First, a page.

Tag Archives: birthstones

Birthstones for December-Tanzanite, Zircon and Turquoise-Wild blue yonder

As the year draws to an end sometimes we start to question things. Reflect. What will we do next year? What is the meaning of life? Why is the sky blue (or probably grey)? Well sorry, haven’t got the answer to those, ask google maybe. But we can round off the year by discussing why Turquoise is blue and sometimes greener and why Tanzanite is called Tanzanite.

So, you fun December kids have a deep pool of blue shades to choose from as birthstones in these three.

Turquoise gets its name from the Turkish stone-trade route that brought it to Europe. Sky blue is the rarest colour and is caused by the presence of copper in its composition, or, alternatively when there is more of a tinge of green, this is due to iron. Veins of the ‘host rock’ can be seen in many stones. Turquoise was one of the first stones to be mined and was mined and traded in many countries around the world. Turquoise has been used in ornamentation in ancient cultures including Egypt and is a respected gemstone in Native American culture, used by tribal healers and worn by warriors wishing to succeed in battle.


Pamela Love

Zircon can come in many colours, its blue variety is created through heat treatment. The naturally brown zircons are the most common and the red variety is the most rare and expensive. Zircon was used for centuries in Indian and Sri Lankan jewellery. It is said to give a restful night’s sleep, absorb negative vibrations and have strong healing properties. Not bad for a stone that can be confused with the completely man-made, however useful, cubic zirconia.


Mark Nuell

Tanzanite was discovered in Tanzania, as late as 1967, hence the name. The blue of tanzanite is a unique colour, different to other blue gems and was introduced to the world of mainstream jewellery by Tiffany and Co. This stone is thought to cleanse the chakras and help the wearer pursue their dreams and seek their purpose in life. Who said jewellery wasn’t the answer?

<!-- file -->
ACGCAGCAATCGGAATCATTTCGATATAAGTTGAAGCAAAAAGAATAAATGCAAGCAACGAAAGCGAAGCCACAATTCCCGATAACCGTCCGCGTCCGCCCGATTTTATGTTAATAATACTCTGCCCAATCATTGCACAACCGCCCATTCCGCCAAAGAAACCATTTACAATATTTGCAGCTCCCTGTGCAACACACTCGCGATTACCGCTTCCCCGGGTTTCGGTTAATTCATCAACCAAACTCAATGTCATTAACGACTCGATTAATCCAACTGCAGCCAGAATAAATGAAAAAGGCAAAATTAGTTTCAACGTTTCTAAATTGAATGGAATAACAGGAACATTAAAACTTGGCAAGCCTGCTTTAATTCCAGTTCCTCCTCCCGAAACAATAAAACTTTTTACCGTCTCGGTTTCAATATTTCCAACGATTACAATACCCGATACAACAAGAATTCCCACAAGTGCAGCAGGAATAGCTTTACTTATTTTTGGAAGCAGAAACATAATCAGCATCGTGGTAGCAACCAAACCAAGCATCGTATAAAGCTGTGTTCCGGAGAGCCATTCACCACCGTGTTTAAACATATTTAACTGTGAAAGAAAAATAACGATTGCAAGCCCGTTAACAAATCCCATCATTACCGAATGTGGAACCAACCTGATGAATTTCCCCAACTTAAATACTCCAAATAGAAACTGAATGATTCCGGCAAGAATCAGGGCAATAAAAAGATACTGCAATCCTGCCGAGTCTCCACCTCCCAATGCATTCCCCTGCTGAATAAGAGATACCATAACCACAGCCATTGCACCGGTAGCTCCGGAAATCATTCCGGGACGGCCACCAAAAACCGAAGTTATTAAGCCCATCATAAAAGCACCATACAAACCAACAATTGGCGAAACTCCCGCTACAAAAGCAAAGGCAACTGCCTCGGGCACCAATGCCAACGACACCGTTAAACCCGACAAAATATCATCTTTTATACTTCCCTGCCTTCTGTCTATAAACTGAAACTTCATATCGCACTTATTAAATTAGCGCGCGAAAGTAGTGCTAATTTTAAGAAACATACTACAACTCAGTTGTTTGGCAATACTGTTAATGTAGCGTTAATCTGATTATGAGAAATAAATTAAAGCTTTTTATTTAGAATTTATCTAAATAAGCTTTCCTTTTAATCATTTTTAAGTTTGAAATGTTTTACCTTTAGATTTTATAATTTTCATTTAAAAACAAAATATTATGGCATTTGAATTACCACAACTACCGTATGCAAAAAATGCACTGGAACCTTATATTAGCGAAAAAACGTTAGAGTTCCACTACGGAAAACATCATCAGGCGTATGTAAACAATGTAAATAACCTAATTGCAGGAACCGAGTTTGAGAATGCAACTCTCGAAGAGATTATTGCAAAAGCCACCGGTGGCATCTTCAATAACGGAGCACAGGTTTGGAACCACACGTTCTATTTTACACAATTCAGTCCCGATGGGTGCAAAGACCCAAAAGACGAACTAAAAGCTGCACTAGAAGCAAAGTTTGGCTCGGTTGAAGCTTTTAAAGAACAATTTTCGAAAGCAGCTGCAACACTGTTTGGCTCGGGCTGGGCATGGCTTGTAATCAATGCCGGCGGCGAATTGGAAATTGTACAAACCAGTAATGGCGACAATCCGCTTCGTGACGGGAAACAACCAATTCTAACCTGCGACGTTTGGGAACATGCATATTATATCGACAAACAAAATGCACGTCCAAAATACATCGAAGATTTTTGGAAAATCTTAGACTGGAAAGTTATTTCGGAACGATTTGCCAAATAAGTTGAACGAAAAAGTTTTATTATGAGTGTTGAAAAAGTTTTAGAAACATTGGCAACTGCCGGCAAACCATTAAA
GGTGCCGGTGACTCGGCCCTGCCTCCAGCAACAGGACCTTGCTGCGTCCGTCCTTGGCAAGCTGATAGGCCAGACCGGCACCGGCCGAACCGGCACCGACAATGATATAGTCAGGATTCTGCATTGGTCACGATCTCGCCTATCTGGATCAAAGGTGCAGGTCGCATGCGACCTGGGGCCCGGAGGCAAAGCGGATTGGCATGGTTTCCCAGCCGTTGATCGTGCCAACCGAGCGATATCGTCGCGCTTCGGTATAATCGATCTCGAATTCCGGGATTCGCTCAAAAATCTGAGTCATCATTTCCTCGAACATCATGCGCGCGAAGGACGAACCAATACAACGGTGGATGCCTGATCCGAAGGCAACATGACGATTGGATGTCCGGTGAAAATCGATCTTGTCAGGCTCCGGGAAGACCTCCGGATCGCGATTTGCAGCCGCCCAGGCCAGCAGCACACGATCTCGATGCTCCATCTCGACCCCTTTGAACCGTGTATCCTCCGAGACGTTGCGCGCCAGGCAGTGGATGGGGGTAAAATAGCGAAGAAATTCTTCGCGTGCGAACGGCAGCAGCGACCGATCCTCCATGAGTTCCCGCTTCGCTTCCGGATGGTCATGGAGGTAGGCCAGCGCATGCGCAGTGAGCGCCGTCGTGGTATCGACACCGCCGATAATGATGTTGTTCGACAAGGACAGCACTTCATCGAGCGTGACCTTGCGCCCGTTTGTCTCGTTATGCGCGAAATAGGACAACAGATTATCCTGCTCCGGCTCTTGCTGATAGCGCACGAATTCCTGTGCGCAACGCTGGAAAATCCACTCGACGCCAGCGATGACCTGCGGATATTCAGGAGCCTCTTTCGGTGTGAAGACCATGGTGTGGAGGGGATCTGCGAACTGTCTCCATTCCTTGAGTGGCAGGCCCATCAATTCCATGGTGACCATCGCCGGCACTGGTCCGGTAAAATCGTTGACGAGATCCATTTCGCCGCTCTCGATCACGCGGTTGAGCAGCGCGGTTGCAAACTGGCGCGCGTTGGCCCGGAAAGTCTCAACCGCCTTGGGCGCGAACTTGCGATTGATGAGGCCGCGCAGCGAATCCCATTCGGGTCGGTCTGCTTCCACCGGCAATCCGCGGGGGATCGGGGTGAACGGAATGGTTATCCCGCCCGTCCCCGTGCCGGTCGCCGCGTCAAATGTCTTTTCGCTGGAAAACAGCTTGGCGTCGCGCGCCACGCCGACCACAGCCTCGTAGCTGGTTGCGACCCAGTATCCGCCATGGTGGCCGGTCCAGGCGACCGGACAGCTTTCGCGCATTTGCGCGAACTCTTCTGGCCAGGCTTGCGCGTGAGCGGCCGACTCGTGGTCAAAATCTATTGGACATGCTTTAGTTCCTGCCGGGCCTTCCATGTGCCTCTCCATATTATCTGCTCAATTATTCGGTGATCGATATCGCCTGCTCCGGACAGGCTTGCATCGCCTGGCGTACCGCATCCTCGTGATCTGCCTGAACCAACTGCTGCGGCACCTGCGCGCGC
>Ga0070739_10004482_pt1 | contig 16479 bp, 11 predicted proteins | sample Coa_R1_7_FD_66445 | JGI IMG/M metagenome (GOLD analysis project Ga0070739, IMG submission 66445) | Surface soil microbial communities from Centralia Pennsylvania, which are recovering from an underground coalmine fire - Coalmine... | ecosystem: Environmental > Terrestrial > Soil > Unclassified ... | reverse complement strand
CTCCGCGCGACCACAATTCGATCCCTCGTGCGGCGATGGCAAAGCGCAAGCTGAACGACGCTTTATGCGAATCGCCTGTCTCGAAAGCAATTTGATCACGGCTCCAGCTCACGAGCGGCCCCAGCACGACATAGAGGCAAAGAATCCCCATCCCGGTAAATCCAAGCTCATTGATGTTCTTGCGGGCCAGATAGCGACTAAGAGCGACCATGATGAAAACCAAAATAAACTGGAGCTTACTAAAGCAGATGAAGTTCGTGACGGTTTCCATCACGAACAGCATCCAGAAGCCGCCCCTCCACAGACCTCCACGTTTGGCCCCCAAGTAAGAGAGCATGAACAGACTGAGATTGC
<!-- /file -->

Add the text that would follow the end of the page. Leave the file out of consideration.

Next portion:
Tiffany & Co

So, whether you chose Turquoise, Zircon or Tanzanite to guide you. Wishing you a restful end of the year, the renewed energy to pursue your dreams in the new year and success in any battles you may encounter. Maybe you could start by pursuing one of our courses.

Lil Adams is the London Jewellery School Sundays Studio Manager. Lil studied Fine Art in Leeds and lived in Melbourne before travelling about and settling in London. She now works at the British Architectural Library and enjoys making jewellery with found and natural objects and is shamelessly addicted to casting.


November Birthstones-Citrine and Topaz-a tragic love for a play on words

Topaz and Citrine are hot stones to keep you November babies warm if you choose to stand on balconies to watch any fireworks or family feuds unfold.

Sometimes misidentified as each other in their yellow form, Citrine is a yellow variety of quartz and Topaz is a silicate mineral and a more valuable gemstone. Topaz can display similar strength to corundum (the gem family that includes Ruby and Sapphire) but can fracture under excessive pressure. To add to the confusion Amethyst, after heat treatment, can be turned yellow masquerading as Citrine in disguise. These ‘burnt amethysts’ or artificial Citrines can be identified by a tinge of red. Citrine can be found in a range of yellow to dark reddy/brown shades. While Topaz has a wider colour palate of yellow, green, pink, orange and the rare blue with its purest form occurring as a colourless stone.

Two gemstones, both alike in clarity, in fair November where we lay our scene.

Many a jeweller tells their own story of love for these gems, though with the potential mistaken identity, the makers’ tale doesn’t have to have to have a Shakespearean tragic ending.


Earrings and ring in Citrine by Chris Boland. With his bold yet transparent technique of setting, what you see is what you get and what you get is a neat treat.

bee cuff amq

The honey coloured hexagonal topaz formations for this Alexander McQueen beehive cuff would make any worker feel like a queen.

topaz ring ryan nelson

Ryan Nelson has pincered an icy blue Topaz in place at opposite corners to look create this industrially striking ring. Whereas this roughly set pink topaz ring with rose gold from by Angeline has a softer appearance.pink topaz ring

Please excuse one last attempt at wordy theatricals for these two heroes of our romantic tale, if I conclude with…

Never was a story of more glow than this of Citrine and Topaz(eo).

If you feel like these gems in any other frame should surely be as sweet, try one of our stone setting courses.




Birthstones for October-Opal and Tourmaline-Fruity favourites

If you are born in October you are peace loving characters who wish to be surrounded by beauty. So it’s fitting that your birthstones are the ones with magical rainbow shades, Opal and Tourmaline.

Tourmaline is best known for its green and pink shades but it is the gemstone found in the greatest range of colours. The watermelon effect of the stones that present with two-in-one colouration are clearly the most delicious. Here they are celebrated together, although not as one, nestled in these stunning orbs by master jeweller Friedrich Becker.